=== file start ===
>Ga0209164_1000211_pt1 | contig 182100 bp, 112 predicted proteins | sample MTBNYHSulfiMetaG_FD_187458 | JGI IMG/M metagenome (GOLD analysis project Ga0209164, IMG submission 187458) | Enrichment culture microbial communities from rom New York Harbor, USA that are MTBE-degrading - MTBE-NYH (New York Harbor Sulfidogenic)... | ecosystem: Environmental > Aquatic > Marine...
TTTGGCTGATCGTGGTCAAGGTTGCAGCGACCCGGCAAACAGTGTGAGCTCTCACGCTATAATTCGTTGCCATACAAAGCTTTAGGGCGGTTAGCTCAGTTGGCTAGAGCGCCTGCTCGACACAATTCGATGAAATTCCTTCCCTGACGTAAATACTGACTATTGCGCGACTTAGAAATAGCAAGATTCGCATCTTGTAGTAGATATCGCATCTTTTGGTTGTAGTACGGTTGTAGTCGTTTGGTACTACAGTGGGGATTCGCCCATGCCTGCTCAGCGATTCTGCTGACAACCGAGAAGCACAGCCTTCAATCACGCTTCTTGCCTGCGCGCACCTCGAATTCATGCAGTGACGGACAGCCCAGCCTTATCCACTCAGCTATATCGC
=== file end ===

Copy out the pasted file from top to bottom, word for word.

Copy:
>Ga0209164_1000211_pt1 | contig 182100 bp, 112 predicted proteins | sample MTBNYHSulfiMetaG_FD_187458 | JGI IMG/M metagenome (GOLD analysis project Ga0209164, IMG submission 187458) | Enrichment culture microbial communities from rom New York Harbor, USA that are MTBE-degrading - MTBE-NYH (New York Harbor Sulfidogenic)... | ecosystem: Environmental > Aquatic > Marine...
TTTGGCTGATCGTGGTCAAGGTTGCAGCGACCCGGCAAACAGTGTGAGCTCTCACGCTATAATTCGTTGCCATACAAAGCTTTAGGGCGGTTAGCTCAGTTGGCTAGAGCGCCTGCTCGACACAATTCGATGAAATTCCTTCCCTGACGTAAATACTGACTATTGCGCGACTTAGAAATAGCAAGATTCGCATCTTGTAGTAGATATCGCATCTTTTGGTTGTAGTACGGTTGTAGTCGTTTGGTACTACAGTGGGGATTCGCCCATGCCTGCTCAGCGATTCTGCTGACAACCGAGAAGCACAGCCTTCAATCACGCTTCTTGCCTGCGCGCACCTCGAATTCATGCAGTGACGGACAGCCCAGCCTTATCCACTCAGCTATATCGC